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Sound public policies grounded in evidence – and implemented effectively – will be crucial for the achievement of the 2030 Agenda for Sustainable Development. This document outlines four broad areas for future action for the OECD, highlighting what it could do more of – or do differently – to support the achievement of the Sustainable Development Goals. C/MIN(2016)6.
After a period of relatively robust growth that has allowed tens of millions of poorer households to join the global middle class, growth in Latin America has slowed recently, partly as a result of external factors. To close the still large gaps in living standards in relation to advanced economies, the region needs to significantly raise productivity growth while making sure that everybody has the opportunity to benefit from it. This will require comprehensive structural reforms, supported by a pro-productivity policy framework that incorporates social inclusion considerations from the outset.
Corruption creates major impediments to inclusive growth and productivity. This paper outlines the OECD’s role in fighting corruption and promoting integrity. It also explains its new strategy for public integrity which provides a guide for a comprehensive and coherent Integrity System.
Public governance can make a broad-based contribution to sound, sustainable and inclusive growth. Aligning public governance tools and processes with the broader objectives of policy making for inclusive growth can help governments deal with the complexities that go hand-in-hand with reconciling growth and inclusiveness. These complexities include setting out a vision, ensuring that policies complement each other and that different parts of government work together towards common goals, and engaging stakeholders to improve effectiveness, delivery and inclusion. After describing the OECD approach to inclusive growth, the report discusses which public governance principles, tools and arrangements can be used, and when, to enable a whole-of-government shift towards inclusive growth.
This paper presents an exploratory overview of the different ways public sector governance can affect productivity in the context of inclusive growth. Three aspects are addressed: aligning vision, incentives and delivery mechanisms across the policy-making cycle; establishing sound regulatory, procurement and public investment practices; and by addressing coordination capacity and framework conditions.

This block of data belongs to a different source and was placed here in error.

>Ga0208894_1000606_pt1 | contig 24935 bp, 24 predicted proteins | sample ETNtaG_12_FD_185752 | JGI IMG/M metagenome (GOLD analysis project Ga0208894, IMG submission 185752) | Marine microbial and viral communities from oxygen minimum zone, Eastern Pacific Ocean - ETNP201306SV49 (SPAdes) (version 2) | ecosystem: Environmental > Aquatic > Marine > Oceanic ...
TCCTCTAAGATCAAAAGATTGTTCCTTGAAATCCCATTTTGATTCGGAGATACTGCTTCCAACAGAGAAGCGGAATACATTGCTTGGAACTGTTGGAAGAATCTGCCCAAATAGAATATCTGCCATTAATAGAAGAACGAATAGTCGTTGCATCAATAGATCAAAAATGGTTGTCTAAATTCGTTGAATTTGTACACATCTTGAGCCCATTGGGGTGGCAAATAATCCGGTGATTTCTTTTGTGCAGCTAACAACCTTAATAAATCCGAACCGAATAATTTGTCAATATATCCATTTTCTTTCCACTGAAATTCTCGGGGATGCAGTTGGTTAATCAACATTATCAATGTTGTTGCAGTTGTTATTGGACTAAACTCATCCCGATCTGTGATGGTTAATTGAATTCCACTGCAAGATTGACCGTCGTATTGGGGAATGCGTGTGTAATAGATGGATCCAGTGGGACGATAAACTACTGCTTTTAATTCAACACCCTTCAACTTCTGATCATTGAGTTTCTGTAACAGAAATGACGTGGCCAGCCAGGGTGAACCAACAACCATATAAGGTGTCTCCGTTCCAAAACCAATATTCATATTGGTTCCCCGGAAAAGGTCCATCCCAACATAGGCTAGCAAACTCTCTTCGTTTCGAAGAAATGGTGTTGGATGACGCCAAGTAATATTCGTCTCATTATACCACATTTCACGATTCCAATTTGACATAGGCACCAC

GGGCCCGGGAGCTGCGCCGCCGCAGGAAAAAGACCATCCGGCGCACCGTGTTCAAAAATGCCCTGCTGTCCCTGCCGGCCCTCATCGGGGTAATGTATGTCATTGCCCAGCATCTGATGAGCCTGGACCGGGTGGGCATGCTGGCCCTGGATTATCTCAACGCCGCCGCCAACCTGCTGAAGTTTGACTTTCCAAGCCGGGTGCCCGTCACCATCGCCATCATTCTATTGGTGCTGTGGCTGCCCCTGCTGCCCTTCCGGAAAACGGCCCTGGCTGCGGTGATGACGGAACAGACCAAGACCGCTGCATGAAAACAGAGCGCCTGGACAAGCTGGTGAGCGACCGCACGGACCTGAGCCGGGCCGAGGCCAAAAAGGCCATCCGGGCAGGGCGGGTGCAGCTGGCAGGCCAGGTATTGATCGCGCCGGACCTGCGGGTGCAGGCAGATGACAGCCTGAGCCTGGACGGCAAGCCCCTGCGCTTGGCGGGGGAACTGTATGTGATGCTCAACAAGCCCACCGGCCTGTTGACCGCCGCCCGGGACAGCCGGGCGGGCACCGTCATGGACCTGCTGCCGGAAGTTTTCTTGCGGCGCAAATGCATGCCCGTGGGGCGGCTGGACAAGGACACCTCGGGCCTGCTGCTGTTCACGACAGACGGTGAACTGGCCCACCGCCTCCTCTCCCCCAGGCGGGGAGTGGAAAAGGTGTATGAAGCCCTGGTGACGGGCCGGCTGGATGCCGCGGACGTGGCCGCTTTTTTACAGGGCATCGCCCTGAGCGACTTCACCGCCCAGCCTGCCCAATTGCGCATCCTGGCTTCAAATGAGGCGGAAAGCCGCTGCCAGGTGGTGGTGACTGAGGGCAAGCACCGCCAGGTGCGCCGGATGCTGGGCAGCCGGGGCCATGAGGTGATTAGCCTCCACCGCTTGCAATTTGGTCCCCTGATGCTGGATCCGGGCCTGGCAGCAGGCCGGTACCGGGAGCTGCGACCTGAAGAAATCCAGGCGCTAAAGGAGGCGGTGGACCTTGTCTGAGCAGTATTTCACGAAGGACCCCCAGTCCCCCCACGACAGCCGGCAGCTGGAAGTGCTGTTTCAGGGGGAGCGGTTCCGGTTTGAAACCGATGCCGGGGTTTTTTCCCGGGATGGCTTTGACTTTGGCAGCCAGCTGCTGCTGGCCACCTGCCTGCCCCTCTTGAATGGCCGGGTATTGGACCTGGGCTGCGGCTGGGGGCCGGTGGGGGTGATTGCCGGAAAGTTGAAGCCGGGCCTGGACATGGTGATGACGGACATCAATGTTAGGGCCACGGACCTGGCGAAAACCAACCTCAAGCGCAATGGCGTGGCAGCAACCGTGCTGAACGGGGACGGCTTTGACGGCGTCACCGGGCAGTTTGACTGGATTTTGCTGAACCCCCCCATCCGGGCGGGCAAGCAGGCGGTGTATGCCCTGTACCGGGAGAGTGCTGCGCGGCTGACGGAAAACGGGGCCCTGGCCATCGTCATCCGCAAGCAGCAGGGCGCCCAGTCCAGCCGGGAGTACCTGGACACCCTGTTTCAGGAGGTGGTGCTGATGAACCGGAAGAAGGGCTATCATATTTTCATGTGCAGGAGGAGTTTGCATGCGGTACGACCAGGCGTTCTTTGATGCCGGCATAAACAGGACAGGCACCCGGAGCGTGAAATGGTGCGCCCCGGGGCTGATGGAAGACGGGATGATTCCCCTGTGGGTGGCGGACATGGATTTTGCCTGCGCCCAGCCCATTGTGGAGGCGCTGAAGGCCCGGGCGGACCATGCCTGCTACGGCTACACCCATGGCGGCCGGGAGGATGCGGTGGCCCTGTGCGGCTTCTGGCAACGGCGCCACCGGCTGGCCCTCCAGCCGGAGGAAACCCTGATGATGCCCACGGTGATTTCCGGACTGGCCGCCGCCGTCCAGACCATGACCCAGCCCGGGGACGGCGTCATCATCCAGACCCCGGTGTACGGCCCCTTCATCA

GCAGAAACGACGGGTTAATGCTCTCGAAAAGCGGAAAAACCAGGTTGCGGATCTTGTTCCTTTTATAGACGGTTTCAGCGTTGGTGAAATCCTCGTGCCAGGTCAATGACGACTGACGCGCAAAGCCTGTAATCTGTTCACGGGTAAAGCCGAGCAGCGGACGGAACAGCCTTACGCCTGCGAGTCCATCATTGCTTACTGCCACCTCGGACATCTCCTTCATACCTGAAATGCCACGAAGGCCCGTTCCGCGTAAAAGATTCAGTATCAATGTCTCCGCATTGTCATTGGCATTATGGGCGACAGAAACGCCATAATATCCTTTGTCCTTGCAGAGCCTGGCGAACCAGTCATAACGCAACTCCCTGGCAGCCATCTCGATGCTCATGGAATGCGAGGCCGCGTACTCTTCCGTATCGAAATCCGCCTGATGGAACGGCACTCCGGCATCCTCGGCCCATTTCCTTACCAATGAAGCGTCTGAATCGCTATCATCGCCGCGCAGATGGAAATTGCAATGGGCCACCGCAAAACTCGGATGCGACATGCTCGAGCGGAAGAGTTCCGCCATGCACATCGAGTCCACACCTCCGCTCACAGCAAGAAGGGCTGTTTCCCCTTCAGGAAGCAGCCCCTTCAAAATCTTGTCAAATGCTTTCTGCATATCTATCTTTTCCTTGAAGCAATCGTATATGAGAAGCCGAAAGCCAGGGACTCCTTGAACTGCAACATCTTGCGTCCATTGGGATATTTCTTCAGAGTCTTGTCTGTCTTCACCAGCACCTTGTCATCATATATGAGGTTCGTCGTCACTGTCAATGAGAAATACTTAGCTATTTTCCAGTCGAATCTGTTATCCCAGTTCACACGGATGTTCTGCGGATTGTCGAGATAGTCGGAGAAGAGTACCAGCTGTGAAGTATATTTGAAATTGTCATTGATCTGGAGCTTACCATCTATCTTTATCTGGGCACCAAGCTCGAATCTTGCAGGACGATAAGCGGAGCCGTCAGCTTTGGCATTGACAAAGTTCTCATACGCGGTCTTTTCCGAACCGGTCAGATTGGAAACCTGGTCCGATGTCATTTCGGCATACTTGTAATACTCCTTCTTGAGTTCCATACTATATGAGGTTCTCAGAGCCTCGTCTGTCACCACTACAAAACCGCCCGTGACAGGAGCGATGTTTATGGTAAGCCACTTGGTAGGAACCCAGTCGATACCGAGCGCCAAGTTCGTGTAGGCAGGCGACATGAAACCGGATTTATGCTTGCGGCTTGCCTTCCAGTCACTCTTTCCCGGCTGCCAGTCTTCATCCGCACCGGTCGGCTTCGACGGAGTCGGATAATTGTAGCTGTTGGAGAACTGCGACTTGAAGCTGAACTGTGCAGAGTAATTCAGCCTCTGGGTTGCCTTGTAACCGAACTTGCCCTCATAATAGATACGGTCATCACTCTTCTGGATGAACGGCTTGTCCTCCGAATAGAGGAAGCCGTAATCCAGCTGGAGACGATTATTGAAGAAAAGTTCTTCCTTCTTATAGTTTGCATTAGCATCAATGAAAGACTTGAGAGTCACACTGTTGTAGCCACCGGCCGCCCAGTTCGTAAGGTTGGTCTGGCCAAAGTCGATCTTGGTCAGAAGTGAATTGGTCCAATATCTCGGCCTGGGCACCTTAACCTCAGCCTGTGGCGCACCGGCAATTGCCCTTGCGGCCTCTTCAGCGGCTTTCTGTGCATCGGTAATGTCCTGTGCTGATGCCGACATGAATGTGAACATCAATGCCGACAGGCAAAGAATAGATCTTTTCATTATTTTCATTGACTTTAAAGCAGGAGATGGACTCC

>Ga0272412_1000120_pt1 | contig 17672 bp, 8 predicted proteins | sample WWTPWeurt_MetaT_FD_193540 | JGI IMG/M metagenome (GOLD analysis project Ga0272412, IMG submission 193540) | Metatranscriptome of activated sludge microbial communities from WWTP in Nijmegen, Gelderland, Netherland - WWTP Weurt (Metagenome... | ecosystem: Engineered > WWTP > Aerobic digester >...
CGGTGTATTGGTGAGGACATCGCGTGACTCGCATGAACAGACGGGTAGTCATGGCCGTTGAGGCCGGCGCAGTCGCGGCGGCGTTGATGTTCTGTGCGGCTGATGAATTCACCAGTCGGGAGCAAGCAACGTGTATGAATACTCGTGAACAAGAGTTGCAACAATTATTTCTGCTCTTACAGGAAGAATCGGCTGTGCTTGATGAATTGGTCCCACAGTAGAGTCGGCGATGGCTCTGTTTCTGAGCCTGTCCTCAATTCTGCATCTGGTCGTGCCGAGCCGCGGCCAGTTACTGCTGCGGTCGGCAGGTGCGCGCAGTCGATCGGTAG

Launch of the OECD review of the risk management policies in Morocco. The review provides an objective assessment of the strengths and weaknesses of Morocco's risk management policies by international experts.
In Hungary, young people want to have bigger families, but concerns over issues like housing and striking a work-life balance appear to be obstacles. In response, the government has introduced a range of family-friendly policies–a vital step in helping families fulfil their dreams and in meeting the challenge of a rapidly ageing population.
This review analyses the governance and institutional framework of digital government in Chile. It is based on the OECD Recommendation on Digital Government Strategies. It first benchmarks the institutional arrangements of ten advanced countries in the field of digital government, assessing their strategies, digital government units or bodies and policy levers, as well as the co-ordination mechanisms in place. The review then provides an in-depth look at the institutional set-up of digital government in Chile. The assessment reveals that the governance of digital government in Chile would benefit from a stronger legal basis, providing the unit leading the work on digital government with a better grounding and the necessary levers to drive the digital transformation of government and public services. Based on this analysis, the OECD advances two alternative recommendations to strengthen the institutional framework of digital government to foster public sector productivity, enhance efficiencies and improve service delivery. The strengths and weaknesses of the alternatives discussed in detail. The review includes a roadmap for the implementation of both alternatives.
Meeting of the Working Group I on Civil Service and Integrity - 18 April 2016
While infrastructure investment remains a key focus of international efforts to jump start growth in OECD countries and trigger sustainable economic development elsewhere, it presents a range of challenges for policy makers. This report finds that in many cases, it is governance problems rather than financing, that are responsible for sub-optimal outcomes.